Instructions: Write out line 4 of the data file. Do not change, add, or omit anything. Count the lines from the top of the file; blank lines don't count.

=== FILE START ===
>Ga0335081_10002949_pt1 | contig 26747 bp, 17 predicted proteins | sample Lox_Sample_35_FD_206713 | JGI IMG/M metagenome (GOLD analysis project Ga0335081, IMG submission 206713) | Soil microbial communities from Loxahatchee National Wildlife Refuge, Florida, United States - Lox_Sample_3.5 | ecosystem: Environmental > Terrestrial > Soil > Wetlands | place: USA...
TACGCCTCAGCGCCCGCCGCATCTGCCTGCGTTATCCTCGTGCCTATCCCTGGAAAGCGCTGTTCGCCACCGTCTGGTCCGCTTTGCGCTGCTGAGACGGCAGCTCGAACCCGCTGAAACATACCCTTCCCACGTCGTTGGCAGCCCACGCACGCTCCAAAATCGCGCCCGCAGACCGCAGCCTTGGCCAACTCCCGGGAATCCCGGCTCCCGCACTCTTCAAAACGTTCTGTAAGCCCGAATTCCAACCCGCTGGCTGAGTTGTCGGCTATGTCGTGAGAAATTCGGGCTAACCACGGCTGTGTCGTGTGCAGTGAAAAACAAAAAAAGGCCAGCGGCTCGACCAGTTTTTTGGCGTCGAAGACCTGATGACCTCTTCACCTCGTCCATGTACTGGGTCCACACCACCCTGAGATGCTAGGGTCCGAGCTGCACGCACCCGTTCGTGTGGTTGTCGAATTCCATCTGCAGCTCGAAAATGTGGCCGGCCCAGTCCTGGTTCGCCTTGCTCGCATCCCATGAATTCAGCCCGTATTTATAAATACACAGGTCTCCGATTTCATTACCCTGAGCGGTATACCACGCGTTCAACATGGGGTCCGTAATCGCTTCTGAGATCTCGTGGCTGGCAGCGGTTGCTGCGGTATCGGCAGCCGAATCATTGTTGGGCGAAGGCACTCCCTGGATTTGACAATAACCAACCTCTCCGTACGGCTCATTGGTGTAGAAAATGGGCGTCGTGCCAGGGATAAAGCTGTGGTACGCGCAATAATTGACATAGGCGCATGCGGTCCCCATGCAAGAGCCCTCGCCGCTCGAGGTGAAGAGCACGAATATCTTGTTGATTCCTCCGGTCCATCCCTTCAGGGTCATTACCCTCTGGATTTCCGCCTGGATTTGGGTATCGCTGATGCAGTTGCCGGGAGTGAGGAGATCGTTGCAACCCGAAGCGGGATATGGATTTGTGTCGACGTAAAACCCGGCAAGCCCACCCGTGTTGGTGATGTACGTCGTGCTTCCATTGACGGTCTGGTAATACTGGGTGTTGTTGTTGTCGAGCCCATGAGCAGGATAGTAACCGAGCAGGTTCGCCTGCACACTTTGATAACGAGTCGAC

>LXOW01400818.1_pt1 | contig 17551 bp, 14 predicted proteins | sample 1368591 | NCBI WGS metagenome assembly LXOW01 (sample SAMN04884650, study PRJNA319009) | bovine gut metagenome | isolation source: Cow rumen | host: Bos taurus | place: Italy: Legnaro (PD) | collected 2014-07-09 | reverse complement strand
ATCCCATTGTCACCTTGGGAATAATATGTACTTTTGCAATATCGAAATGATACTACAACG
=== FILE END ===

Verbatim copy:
ATCCCATTGTCACCTTGGGAATAATATGTACTTTTGCAATATCGAAATGATACTACAACG